Background to Business in Denmark

The industrial landscape of modern Denmark is made up of a great many small to medium-sized organisations.

There are far fewer very large organisations in Denmark than just about any other major industrial nation in Europe with the possible exception of Spain. Danish companies have tended to specialise and Denmark is famous, not for mass-market products, but for production which stresses creativity in design and excellence in the quality of the finished goods.

In the furniture sector for example, Denmark produces top quality office and conferencing products but eschews lower end mass-market opportunities. Danish companies have tended to concentrate on specialised, high margin production and have maintained their position in certain markets, more through product and design innovation, than through improvements in production technology or price competitiveness.

Outside the metropolitan district of Copenhagen, these medium-sized companies often dominate smaller towns and this situation possibly accounts for the importance placed on community relations by Danish industry as a whole and by many individual Danish business people. One concern that has been expressed by prominent Danish industrialists is the danger of tarnishing company
eputation in the local home region through such anti-social activity as downsizing of the workforce. This is possibly a concern replicated everywhere in the world but in few places is it felt as acutely as in Denmark.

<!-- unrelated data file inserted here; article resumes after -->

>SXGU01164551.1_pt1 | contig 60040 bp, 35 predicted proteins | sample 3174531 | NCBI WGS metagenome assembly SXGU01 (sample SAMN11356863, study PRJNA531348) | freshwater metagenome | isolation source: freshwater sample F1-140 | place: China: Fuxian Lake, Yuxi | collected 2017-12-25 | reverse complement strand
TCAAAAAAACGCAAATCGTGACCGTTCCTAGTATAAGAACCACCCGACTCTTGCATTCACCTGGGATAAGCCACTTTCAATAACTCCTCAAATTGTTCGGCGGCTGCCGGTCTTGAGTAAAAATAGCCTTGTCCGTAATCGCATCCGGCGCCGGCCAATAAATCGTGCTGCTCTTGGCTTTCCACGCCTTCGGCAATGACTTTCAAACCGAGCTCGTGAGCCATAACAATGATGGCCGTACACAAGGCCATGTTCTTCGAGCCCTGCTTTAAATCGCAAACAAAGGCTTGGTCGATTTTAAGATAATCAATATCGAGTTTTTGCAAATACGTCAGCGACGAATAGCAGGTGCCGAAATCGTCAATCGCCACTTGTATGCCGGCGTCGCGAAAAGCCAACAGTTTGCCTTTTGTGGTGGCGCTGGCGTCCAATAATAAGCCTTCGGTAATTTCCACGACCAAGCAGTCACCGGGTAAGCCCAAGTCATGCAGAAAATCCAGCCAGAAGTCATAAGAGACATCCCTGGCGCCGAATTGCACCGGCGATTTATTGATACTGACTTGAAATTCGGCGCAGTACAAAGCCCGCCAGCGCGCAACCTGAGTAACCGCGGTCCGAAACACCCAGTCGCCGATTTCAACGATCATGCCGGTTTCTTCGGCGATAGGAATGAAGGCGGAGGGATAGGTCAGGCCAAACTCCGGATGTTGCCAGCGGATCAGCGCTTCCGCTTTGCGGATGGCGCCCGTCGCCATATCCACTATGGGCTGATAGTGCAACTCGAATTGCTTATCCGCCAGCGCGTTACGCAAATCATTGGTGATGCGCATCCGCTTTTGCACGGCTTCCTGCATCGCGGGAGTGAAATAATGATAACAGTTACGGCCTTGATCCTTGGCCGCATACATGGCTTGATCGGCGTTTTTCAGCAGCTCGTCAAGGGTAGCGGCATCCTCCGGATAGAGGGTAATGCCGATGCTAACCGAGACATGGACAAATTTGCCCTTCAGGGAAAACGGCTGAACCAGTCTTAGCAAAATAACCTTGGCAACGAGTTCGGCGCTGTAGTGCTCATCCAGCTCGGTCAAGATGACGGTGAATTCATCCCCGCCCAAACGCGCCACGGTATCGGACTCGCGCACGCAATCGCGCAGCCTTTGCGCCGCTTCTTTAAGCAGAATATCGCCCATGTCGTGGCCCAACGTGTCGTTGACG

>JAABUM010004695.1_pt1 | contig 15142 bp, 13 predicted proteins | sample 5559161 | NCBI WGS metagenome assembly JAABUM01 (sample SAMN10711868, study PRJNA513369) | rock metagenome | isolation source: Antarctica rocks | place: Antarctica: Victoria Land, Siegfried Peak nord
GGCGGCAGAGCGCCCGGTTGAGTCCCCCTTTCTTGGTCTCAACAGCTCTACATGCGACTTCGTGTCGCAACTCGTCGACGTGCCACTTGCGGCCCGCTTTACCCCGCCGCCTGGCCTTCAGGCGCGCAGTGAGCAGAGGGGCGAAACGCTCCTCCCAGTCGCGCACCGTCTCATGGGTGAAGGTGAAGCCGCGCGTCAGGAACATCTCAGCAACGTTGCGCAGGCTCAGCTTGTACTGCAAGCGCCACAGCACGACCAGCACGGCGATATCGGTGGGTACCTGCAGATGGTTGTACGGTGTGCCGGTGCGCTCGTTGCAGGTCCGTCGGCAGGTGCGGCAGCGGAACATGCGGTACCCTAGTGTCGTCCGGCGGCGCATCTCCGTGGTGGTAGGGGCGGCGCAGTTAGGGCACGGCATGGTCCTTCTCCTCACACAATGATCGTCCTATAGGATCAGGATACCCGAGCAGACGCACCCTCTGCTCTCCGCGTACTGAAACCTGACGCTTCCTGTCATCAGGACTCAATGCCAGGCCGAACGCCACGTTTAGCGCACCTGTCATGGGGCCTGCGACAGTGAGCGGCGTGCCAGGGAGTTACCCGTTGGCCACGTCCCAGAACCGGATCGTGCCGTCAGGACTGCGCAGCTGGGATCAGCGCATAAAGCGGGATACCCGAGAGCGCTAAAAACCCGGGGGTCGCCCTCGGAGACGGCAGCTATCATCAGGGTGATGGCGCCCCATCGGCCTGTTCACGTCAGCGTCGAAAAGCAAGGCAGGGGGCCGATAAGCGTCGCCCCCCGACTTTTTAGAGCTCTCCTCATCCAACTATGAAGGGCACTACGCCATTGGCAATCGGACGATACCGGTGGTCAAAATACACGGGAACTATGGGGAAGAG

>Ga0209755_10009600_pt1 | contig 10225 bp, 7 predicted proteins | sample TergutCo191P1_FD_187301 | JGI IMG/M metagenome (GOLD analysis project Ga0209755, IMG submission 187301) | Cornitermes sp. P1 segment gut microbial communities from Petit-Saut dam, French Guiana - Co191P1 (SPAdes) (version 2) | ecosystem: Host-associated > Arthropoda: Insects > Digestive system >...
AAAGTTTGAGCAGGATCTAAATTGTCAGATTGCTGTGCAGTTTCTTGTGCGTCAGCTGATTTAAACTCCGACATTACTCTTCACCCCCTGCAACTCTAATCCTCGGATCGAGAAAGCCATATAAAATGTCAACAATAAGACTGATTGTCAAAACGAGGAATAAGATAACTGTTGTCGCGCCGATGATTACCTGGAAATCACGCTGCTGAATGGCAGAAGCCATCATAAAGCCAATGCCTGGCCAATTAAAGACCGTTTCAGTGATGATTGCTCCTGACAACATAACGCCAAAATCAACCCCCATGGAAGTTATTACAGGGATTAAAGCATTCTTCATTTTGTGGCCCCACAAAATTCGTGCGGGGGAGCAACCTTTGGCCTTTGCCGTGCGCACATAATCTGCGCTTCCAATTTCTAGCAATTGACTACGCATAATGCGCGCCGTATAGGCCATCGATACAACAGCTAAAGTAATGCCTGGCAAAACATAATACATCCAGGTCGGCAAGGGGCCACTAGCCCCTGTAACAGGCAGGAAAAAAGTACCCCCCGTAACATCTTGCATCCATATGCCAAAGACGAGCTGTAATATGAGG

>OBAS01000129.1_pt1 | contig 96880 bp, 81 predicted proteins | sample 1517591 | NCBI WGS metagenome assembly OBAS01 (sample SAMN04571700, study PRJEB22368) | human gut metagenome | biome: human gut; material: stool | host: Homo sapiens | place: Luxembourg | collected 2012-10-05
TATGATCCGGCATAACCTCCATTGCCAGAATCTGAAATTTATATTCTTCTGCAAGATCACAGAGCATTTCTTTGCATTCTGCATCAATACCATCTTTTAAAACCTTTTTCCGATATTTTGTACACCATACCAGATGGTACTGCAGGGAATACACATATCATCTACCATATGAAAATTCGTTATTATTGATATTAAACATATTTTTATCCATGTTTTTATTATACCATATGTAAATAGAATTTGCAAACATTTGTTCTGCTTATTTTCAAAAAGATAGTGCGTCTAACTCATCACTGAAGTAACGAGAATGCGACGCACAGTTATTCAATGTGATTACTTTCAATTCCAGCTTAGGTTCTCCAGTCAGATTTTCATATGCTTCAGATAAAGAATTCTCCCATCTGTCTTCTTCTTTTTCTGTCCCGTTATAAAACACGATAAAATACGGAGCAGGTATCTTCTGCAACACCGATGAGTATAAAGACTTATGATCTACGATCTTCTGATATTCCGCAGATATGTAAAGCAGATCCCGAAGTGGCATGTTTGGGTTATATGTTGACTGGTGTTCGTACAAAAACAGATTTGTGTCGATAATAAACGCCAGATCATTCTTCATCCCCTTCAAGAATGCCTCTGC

A brief overview of some key concepts to consider when doing business in Denmark

Written and Produced by Keith Warburton

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Denmark is often cited as the ‘happiest’ country in the world. Whether or not this is true (Danes are also high consumers of anti-depressants), Denmark certainly seems to have a lot going for it. As a small country with a tiny population, the country has been able to develop an enviable level of affluence and great standard of living for most of its people. Danes enjoy good levels of social security, universal healthcare plan and a very generous universal pension for which the quid pro quo are high taxes. It would appear that, for the time being at least, Danes are very satisfied with this balanced approach.

What fuels this level of affluence and contentment? How can a small country deliver such great economic results? The answer must be something to do with the Danish approach to business. Denmark has managed to carve out very specific niches for itself across a range of different sectors and at the same time develop a reputation for very high levels of quality. Danes strive for excellence in delivery and on many occasions, they are able to achieve it.

If you have a product or service which really does deliver in terms of quality, then you should consider doing business in Denmark. However, as with all countries, Denmark has its own way of doing things and if you are looking at doing business in Denmark you are best advised to develop an understanding of the key drivers that underpin the Danish approach to business. Danes are happy to adapt their approach to new markets so maybe you should consider adapting your approach when you go to Denmark.

This country profile provides an overview of some of the key aspects of Danish business culture in a concise, easy to follow-format. The document includes information on:

  • Background to business
  • Business Structures
  • Management style
  • Meetings
  • Teamwork
  • Communication
  • Women in business
  • Entertaining
  • Top tips